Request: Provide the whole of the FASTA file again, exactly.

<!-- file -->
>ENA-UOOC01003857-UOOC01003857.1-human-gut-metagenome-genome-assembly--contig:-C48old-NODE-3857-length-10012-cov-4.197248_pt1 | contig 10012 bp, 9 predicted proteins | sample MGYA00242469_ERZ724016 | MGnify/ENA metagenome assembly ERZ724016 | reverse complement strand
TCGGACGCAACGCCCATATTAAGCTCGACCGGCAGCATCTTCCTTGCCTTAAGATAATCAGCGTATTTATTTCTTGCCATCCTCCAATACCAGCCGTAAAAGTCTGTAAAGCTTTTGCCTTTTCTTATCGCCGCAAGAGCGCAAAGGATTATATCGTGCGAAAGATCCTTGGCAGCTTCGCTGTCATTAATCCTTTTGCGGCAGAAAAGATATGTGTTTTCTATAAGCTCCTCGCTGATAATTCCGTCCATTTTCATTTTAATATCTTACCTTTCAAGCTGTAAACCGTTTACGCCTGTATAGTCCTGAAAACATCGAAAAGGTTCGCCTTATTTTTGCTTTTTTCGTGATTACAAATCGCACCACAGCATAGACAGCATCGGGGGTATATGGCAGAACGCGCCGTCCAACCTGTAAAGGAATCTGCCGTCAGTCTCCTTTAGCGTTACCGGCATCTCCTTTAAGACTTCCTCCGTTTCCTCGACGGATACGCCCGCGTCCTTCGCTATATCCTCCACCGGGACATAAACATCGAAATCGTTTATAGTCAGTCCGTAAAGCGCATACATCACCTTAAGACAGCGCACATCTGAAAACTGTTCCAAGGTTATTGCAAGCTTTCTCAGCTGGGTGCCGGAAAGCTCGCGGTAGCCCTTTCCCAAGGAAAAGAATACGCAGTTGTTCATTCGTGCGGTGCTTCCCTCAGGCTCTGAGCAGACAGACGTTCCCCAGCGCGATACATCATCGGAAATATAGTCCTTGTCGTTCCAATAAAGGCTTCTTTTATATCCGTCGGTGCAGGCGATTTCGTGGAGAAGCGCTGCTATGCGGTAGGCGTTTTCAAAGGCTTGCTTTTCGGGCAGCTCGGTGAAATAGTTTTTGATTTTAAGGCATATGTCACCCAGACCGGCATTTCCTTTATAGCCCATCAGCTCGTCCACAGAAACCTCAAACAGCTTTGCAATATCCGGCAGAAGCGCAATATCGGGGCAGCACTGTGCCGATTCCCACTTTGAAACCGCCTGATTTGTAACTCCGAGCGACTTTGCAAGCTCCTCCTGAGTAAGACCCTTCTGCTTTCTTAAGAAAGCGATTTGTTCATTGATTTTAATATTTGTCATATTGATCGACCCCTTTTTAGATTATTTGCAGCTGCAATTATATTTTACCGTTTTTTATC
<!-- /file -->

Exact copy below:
>ENA-UOOC01003857-UOOC01003857.1-human-gut-metagenome-genome-assembly--contig:-C48old-NODE-3857-length-10012-cov-4.197248_pt1 | contig 10012 bp, 9 predicted proteins | sample MGYA00242469_ERZ724016 | MGnify/ENA metagenome assembly ERZ724016 | reverse complement strand
TCGGACGCAACGCCCATATTAAGCTCGACCGGCAGCATCTTCCTTGCCTTAAGATAATCAGCGTATTTATTTCTTGCCATCCTCCAATACCAGCCGTAAAAGTCTGTAAAGCTTTTGCCTTTTCTTATCGCCGCAAGAGCGCAAAGGATTATATCGTGCGAAAGATCCTTGGCAGCTTCGCTGTCATTAATCCTTTTGCGGCAGAAAAGATATGTGTTTTCTATAAGCTCCTCGCTGATAATTCCGTCCATTTTCATTTTAATATCTTACCTTTCAAGCTGTAAACCGTTTACGCCTGTATAGTCCTGAAAACATCGAAAAGGTTCGCCTTATTTTTGCTTTTTTCGTGATTACAAATCGCACCACAGCATAGACAGCATCGGGGGTATATGGCAGAACGCGCCGTCCAACCTGTAAAGGAATCTGCCGTCAGTCTCCTTTAGCGTTACCGGCATCTCCTTTAAGACTTCCTCCGTTTCCTCGACGGATACGCCCGCGTCCTTCGCTATATCCTCCACCGGGACATAAACATCGAAATCGTTTATAGTCAGTCCGTAAAGCGCATACATCACCTTAAGACAGCGCACATCTGAAAACTGTTCCAAGGTTATTGCAAGCTTTCTCAGCTGGGTGCCGGAAAGCTCGCGGTAGCCCTTTCCCAAGGAAAAGAATACGCAGTTGTTCATTCGTGCGGTGCTTCCCTCAGGCTCTGAGCAGACAGACGTTCCCCAGCGCGATACATCATCGGAAATATAGTCCTTGTCGTTCCAATAAAGGCTTCTTTTATATCCGTCGGTGCAGGCGATTTCGTGGAGAAGCGCTGCTATGCGGTAGGCGTTTTCAAAGGCTTGCTTTTCGGGCAGCTCGGTGAAATAGTTTTTGATTTTAAGGCATATGTCACCCAGACCGGCATTTCCTTTATAGCCCATCAGCTCGTCCACAGAAACCTCAAACAGCTTTGCAATATCCGGCAGAAGCGCAATATCGGGGCAGCACTGTGCCGATTCCCACTTTGAAACCGCCTGATTTGTAACTCCGAGCGACTTTGCAAGCTCCTCCTGAGTAAGACCCTTCTGCTTTCTTAAGAAAGCGATTTGTTCATTGATTTTAATATTTGTCATATTGATCGACCCCTTTTTAGATTATTTGCAGCTGCAATTATATTTTACCGTTTTTTATC